Pyrophone

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One of the pyrophones constructed by Kastner, as seen in 2013 in the Musée historique de Strasbourg.

A pyrophone, also known as a "fire/explosion organ" or "fire/explosion calliope" is a musical instrument in which notes are sounded by explosions, or similar forms of rapid combustion, rapid heating, or the like. It was invented by Georges Frédéric Eugène Kastner.

Related musical instruments[edit]

The pyrophone is similar to the steam calliope, but the difference is that in the calliope the combustion is external to the resonant cavity, whereas the pyrophone is an internal combustion instrument. The difference initially seems insignificant, but external combustion is what gives the calliope its staccatto. Operating under the constant pressures of an external combustion chamber, the calliope merely directs exhaust. By controlling the combustion specific to each resonant chamber, the pyrophone has, for better or worse, a greater range of variables in play when producing tones. In a purely mechanical (non-solenoid) calliope, the resulting pressures of external combustion result in between one and five pounds of trigger pressure. In a mechanical pyrophone, trigger weight per key is related to comparatively lower backpressure of combustible gas. Again, the force of combustion happens in the resonance chamber; rather than controlling the exhaust of an explosion that has already happened in order to produce tones, the pyrophone controls the explosion to produce the tone.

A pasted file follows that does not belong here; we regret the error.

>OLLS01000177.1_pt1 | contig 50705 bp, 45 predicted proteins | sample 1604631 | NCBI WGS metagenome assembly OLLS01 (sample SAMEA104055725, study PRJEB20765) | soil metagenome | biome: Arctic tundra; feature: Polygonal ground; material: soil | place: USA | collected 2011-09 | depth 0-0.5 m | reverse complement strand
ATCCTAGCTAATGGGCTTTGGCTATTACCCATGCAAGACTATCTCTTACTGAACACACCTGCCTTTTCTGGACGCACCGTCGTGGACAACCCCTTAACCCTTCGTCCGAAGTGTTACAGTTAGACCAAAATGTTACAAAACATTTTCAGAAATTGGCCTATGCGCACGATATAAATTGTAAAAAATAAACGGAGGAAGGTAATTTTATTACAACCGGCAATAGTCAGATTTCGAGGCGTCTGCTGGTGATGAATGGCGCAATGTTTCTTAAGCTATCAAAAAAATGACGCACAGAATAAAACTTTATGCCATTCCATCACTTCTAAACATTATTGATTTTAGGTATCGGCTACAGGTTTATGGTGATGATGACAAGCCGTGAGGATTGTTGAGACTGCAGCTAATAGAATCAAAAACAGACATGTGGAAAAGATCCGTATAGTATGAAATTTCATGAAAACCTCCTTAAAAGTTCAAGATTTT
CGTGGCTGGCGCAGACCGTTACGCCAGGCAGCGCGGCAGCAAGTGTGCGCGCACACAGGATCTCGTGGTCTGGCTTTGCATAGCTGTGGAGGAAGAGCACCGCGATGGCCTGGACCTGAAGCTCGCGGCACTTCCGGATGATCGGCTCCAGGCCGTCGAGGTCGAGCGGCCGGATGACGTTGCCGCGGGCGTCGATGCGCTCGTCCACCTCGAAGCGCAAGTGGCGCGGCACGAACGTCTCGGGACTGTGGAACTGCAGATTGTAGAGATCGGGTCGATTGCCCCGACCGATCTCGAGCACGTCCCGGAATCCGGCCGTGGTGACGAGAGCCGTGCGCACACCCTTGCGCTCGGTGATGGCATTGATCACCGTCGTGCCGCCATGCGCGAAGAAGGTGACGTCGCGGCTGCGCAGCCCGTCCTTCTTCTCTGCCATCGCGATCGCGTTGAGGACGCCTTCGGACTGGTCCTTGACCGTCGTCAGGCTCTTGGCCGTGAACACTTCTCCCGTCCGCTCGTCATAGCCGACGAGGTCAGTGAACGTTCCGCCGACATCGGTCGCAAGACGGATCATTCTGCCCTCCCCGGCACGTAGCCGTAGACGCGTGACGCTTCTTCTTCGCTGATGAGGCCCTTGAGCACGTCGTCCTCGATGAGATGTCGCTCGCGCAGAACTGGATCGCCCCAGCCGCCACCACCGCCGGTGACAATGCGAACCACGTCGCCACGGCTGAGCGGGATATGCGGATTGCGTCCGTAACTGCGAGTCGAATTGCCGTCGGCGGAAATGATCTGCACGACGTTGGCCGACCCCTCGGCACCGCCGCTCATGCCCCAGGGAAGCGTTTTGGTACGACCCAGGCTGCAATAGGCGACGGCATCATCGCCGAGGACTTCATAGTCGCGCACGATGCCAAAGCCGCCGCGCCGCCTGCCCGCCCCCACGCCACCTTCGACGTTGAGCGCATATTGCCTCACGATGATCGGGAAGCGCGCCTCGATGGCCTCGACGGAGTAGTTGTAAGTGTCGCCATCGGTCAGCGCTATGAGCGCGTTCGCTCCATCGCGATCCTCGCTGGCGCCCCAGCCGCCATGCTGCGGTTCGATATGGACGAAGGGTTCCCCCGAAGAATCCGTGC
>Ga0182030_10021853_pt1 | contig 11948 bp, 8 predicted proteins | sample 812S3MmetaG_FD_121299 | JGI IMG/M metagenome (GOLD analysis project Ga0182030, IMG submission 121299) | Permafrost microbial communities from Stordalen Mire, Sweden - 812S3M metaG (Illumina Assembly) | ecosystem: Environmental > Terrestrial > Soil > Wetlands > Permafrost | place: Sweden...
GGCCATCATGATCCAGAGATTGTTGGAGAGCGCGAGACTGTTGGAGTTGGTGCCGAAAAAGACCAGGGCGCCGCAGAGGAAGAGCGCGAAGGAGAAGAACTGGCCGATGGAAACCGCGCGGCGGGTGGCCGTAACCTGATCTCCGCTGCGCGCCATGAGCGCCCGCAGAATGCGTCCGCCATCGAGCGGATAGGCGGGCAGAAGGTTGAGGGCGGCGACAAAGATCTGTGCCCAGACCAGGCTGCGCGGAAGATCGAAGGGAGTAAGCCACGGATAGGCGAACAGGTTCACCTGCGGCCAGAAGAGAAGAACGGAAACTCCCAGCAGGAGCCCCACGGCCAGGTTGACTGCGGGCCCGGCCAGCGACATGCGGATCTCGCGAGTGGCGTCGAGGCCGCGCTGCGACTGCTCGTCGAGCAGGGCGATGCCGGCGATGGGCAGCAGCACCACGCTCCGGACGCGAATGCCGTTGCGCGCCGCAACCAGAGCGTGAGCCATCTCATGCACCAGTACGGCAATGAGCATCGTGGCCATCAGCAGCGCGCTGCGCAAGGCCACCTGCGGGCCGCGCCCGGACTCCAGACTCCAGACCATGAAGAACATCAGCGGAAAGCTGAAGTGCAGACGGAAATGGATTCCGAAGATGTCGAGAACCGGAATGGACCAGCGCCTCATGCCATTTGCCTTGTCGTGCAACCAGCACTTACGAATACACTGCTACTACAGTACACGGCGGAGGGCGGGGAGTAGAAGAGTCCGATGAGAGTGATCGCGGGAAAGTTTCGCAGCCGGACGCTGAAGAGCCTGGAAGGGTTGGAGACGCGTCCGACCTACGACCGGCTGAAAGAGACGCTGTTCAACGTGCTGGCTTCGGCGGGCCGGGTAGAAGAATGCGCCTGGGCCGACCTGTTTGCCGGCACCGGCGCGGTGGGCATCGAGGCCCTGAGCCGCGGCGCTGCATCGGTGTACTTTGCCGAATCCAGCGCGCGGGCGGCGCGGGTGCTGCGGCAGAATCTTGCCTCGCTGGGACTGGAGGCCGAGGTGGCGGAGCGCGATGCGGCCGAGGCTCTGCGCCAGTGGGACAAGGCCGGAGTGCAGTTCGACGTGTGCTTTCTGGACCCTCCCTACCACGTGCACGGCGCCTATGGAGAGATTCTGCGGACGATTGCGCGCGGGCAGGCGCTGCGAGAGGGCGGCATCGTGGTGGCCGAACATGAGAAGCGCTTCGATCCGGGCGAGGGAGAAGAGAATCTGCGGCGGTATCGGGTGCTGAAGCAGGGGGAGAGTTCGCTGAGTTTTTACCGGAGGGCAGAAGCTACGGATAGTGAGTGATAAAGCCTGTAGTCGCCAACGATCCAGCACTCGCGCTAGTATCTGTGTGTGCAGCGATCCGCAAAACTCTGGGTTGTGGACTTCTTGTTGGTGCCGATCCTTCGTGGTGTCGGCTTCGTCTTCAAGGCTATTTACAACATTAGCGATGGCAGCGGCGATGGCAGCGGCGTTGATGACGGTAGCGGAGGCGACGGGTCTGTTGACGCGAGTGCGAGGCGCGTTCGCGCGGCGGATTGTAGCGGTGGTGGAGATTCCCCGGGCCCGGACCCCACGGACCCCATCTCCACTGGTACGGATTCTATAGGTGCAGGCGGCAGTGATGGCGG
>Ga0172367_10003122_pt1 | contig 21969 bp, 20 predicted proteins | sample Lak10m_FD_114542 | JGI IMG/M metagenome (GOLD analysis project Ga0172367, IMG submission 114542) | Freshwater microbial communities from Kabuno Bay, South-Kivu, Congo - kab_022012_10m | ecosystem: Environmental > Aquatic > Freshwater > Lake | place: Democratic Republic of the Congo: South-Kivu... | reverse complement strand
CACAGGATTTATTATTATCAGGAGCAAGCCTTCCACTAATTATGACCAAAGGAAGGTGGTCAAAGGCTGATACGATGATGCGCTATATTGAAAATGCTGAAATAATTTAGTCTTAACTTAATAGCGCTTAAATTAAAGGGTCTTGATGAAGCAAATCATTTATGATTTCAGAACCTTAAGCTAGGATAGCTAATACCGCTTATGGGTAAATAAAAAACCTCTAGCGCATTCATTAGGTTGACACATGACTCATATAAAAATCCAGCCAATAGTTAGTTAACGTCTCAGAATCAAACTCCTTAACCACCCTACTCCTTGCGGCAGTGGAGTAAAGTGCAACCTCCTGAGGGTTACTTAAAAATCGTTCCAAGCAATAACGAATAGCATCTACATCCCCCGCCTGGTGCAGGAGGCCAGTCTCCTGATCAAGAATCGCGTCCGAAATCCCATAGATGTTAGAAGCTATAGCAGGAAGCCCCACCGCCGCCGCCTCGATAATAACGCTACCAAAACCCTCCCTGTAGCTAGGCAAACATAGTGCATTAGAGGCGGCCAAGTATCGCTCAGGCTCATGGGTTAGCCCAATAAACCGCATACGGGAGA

The German composer Wendelin Weißheimer (1838-1910) playing a Pyrophone.

Pyrophone history[edit]

Pyrophones originated in the 19th century.

Pyrophone fuel sources[edit]

Pyrophones are usually powered by propane, but gasoline powered mobile units have been built, to connect to automobile fuel intake manifolds and use the spark plugs and wiring, etc., to detonate one or more of the chambers. Hydrogen pyrophones are often made using upside-down glass test tubes as the combustion chambers.

References[edit]

  • Les Flammes Chantantes, Georges Frédéric Eugène Kastner, Paris 1875.
  • In the movie "Tenacious D and the Pick of Destiny" Jack Black refers to his voice as a pyrophone in song.

External links[edit]

Audio[edit]

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Cinema[edit]